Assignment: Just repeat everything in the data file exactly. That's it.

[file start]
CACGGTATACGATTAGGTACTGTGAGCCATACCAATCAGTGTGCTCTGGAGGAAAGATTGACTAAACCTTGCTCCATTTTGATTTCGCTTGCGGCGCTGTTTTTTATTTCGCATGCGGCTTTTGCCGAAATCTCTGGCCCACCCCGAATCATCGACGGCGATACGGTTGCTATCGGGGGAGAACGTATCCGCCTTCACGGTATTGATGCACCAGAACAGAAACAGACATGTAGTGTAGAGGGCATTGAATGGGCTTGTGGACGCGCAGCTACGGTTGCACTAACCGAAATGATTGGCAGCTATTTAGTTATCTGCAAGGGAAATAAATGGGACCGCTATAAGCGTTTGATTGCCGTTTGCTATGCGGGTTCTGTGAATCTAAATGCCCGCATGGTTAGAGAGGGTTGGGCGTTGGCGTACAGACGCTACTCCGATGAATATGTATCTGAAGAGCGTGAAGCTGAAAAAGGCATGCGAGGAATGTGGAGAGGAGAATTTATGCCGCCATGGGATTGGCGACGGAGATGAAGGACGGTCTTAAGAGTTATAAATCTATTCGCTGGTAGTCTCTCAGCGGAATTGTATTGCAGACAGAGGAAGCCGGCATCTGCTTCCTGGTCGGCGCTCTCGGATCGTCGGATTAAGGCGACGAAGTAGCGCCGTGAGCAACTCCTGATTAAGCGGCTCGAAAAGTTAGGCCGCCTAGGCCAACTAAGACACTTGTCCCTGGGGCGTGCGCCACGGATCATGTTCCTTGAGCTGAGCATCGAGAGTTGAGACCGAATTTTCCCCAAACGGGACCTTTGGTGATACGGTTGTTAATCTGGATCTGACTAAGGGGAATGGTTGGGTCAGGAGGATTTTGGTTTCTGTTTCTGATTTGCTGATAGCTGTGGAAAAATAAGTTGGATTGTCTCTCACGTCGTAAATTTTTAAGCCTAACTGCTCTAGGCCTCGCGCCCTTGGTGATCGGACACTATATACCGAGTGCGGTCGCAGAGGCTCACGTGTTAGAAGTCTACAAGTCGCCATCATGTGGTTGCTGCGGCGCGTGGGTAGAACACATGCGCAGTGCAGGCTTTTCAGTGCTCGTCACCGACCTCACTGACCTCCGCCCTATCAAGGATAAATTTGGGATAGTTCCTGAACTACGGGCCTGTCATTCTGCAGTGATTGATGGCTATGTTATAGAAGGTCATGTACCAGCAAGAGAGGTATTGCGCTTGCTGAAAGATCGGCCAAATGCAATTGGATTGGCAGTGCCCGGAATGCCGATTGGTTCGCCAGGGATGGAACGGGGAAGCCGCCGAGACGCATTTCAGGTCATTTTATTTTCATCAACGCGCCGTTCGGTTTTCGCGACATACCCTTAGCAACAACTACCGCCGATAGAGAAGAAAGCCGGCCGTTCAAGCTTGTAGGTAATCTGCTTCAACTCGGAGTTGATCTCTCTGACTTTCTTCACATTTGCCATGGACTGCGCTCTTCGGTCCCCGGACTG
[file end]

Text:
CACGGTATACGATTAGGTACTGTGAGCCATACCAATCAGTGTGCTCTGGAGGAAAGATTGACTAAACCTTGCTCCATTTTGATTTCGCTTGCGGCGCTGTTTTTTATTTCGCATGCGGCTTTTGCCGAAATCTCTGGCCCACCCCGAATCATCGACGGCGATACGGTTGCTATCGGGGGAGAACGTATCCGCCTTCACGGTATTGATGCACCAGAACAGAAACAGACATGTAGTGTAGAGGGCATTGAATGGGCTTGTGGACGCGCAGCTACGGTTGCACTAACCGAAATGATTGGCAGCTATTTAGTTATCTGCAAGGGAAATAAATGGGACCGCTATAAGCGTTTGATTGCCGTTTGCTATGCGGGTTCTGTGAATCTAAATGCCCGCATGGTTAGAGAGGGTTGGGCGTTGGCGTACAGACGCTACTCCGATGAATATGTATCTGAAGAGCGTGAAGCTGAAAAAGGCATGCGAGGAATGTGGAGAGGAGAATTTATGCCGCCATGGGATTGGCGACGGAGATGAAGGACGGTCTTAAGAGTTATAAATCTATTCGCTGGTAGTCTCTCAGCGGAATTGTATTGCAGACAGAGGAAGCCGGCATCTGCTTCCTGGTCGGCGCTCTCGGATCGTCGGATTAAGGCGACGAAGTAGCGCCGTGAGCAACTCCTGATTAAGCGGCTCGAAAAGTTAGGCCGCCTAGGCCAACTAAGACACTTGTCCCTGGGGCGTGCGCCACGGATCATGTTCCTTGAGCTGAGCATCGAGAGTTGAGACCGAATTTTCCCCAAACGGGACCTTTGGTGATACGGTTGTTAATCTGGATCTGACTAAGGGGAATGGTTGGGTCAGGAGGATTTTGGTTTCTGTTTCTGATTTGCTGATAGCTGTGGAAAAATAAGTTGGATTGTCTCTCACGTCGTAAATTTTTAAGCCTAACTGCTCTAGGCCTCGCGCCCTTGGTGATCGGACACTATATACCGAGTGCGGTCGCAGAGGCTCACGTGTTAGAAGTCTACAAGTCGCCATCATGTGGTTGCTGCGGCGCGTGGGTAGAACACATGCGCAGTGCAGGCTTTTCAGTGCTCGTCACCGACCTCACTGACCTCCGCCCTATCAAGGATAAATTTGGGATAGTTCCTGAACTACGGGCCTGTCATTCTGCAGTGATTGATGGCTATGTTATAGAAGGTCATGTACCAGCAAGAGAGGTATTGCGCTTGCTGAAAGATCGGCCAAATGCAATTGGATTGGCAGTGCCCGGAATGCCGATTGGTTCGCCAGGGATGGAACGGGGAAGCCGCCGAGACGCATTTCAGGTCATTTTATTTTCATCAACGCGCCGTTCGGTTTTCGCGACATACCCTTAGCAACAACTACCGCCGATAGAGAAGAAAGCCGGCCGTTCAAGCTTGTAGGTAATCTGCTTCAACTCGGAGTTGATCTCTCTGACTTTCTTCACATTTGCCATGGACTGCGCTCTTCGGTCCCCGGACTG